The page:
Build a Pergola on Your Existing Deck

A bedroom window was replaced with a sliding glass door out onto the recycled deck.  The addition of a pergola makes it a cozy outdoor "room".
A bedroom window was replaced with a sliding glass door out onto the recycled deck. The addition of a pergola makes it a cozy outdoor "room".
This pergola was built on this recycled porch.
This pergola was built on this recycled porch.
The 6x6 was notched to allow the 2x6 beams to sit on the top for support.  This is one of the end columns where the beam meets the end. This design will support more weight than it will probably ever see. I didn't want rusty hardware to ever cause th
The 6x6 was notched to allow the 2x6 beams to sit on the top for support. This is one of the end columns where the beam meets the end. This design will support more weight than it will probably ever see. I didn't want rusty hardware to ever cause th
To span a deck that is longer or wider than the lumber, I set a column at the mid-span, notched it, and butted the two beams together on its top.  The 6x8 on top was notched to sit over the butt joint which stabilized the joint and center span.
To span a deck that is longer or wider than the lumber, I set a column at the mid-span, notched it, and butted the two beams together on its top. The 6x8 on top was notched to sit over the butt joint which stabilized the joint and center span.
I decided to build a double 2x6 beam across the top and instead of using lag or wood screws to support it, I notched the 6x6's such that the 2x6's set on top of the 6x6.
I decided to build a double 2x6 beam across the top and instead of using lag or wood screws to support it, I notched the 6x6's such that the 2x6's set on top of the 6x6.
4x6's support the porch swing and sit across the 2x6 beams.
4x6's support the porch swing and sit across the 2x6 beams.
The swing is held up by eye bolts.  Alternately, the swing manufacturer supplied lag screws with a nice quiet plastic hinge.  Had I known they were going to be included, I would have saved drilling and installing the eye-bolts (live and learn)!
The swing is held up by eye bolts. Alternately, the swing manufacturer supplied lag screws with a nice quiet plastic hinge. Had I known they were going to be included, I would have saved drilling and installing the eye-bolts (live and learn)!
As the pergola took shape and became a reality, we ordered this cypress swing from Ebay. Hopefully cypress will live up to its reputation as being weather resistant....
As the pergola took shape and became a reality, we ordered this cypress swing from Ebay. Hopefully cypress will live up to its reputation as being weather resistant....
The most basic stable structure is a triangle, a lesson I will never forget from our college "bridge building" contest (another story). So for this project, we cut some 2x12's into an arch shape and I fastened them between the 2x6 beams to form trian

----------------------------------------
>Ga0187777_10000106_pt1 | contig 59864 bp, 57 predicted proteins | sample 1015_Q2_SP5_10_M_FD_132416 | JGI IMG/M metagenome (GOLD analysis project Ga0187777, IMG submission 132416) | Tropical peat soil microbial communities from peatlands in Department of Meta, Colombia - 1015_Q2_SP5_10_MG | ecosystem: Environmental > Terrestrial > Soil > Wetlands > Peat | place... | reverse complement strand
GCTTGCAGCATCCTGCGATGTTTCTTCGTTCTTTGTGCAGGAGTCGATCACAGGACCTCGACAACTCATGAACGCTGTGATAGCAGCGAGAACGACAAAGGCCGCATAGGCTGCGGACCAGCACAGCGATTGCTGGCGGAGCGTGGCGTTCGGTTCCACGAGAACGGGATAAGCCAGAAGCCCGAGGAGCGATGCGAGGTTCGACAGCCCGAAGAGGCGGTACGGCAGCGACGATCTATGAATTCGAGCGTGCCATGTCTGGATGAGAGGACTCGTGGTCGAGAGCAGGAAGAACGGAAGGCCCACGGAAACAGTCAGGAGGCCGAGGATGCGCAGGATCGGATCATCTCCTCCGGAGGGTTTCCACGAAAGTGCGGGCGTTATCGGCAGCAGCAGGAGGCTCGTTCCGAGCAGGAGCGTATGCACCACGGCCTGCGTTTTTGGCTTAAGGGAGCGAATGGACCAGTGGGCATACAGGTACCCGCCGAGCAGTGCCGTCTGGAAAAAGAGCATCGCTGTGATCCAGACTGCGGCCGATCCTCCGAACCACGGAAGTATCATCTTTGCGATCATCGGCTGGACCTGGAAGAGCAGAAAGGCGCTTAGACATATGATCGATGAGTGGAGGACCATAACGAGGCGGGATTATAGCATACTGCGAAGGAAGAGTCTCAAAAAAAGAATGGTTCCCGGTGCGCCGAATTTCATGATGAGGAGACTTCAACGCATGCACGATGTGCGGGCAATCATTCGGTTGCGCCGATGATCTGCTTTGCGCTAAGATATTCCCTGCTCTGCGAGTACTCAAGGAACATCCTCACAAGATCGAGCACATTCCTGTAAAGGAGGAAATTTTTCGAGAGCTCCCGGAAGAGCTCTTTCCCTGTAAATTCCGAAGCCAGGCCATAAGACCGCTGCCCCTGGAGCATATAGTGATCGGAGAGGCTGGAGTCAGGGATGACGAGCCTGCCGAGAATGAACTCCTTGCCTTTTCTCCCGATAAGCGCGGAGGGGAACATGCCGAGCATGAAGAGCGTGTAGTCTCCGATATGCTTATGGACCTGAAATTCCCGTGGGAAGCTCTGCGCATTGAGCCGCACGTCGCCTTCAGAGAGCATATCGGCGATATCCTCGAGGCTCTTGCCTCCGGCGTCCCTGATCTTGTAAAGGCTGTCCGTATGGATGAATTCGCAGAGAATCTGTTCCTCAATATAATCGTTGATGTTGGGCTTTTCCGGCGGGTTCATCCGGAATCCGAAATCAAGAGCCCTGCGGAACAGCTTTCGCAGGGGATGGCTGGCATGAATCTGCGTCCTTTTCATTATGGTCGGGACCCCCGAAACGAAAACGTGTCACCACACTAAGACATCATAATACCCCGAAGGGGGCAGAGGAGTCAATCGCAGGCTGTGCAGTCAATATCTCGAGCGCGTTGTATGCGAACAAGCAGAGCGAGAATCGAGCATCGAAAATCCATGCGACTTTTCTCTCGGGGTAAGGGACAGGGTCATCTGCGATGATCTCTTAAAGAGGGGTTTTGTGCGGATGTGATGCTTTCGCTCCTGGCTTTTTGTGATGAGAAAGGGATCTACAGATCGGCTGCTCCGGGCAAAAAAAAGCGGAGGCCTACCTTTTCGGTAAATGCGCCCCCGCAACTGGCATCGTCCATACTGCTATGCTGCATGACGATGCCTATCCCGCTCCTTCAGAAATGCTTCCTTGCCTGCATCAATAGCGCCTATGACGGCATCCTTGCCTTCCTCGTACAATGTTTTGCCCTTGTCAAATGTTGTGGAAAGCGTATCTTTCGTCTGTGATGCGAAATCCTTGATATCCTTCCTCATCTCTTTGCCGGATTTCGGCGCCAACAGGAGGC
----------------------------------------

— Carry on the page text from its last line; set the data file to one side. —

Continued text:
The most basic stable structure is a triangle, a lesson I will never forget from our college "bridge building" contest (another story). So for this project, we cut some 2x12's into an arch shape and I fastened them between the 2x6 beams to form trian
I used bolts and blocks to pin the braces and beams together and the 4x6 on top is notched to slip down securely over the assembly (I actually had to hammer it down into place).
I used bolts and blocks to pin the braces and beams together and the 4x6 on top is notched to slip down securely over the assembly (I actually had to hammer it down into place).
This puts all the swing weight directly down on the columns instead of against screws or bolts.
This puts all the swing weight directly down on the columns instead of against screws or bolts.
The 6x6's support all the weight and the swing hangs from 4x6's suspended over 2x6 beams.
The 6x6's support all the weight and the swing hangs from 4x6's suspended over 2x6 beams.
The 6x6's are held on to the deck by metal brackets which are in-and-of themselves very unstable. A light breeze would blow them down if they were not stabilized by the braces above. The proper way to do this is to bury the 6x6 in a 4' deep concrete
The 6x6's are held on to the deck by metal brackets which are in-and-of themselves very unstable. A light breeze would blow them down if they were not stabilized by the braces above. The proper way to do this is to bury the 6x6 in a 4' deep concrete
These "shoes" that hold the braces up are also 2x6 cedar decking. There are three screws in the back of the shoes directly into the braces, then we put them up and screwed them onto the 6x6. The router gives them a little shape.
These "shoes" that hold the braces up are also 2x6 cedar decking. There are three screws in the back of the shoes directly into the braces, then we put them up and screwed them onto the 6x6. The router gives them a little shape.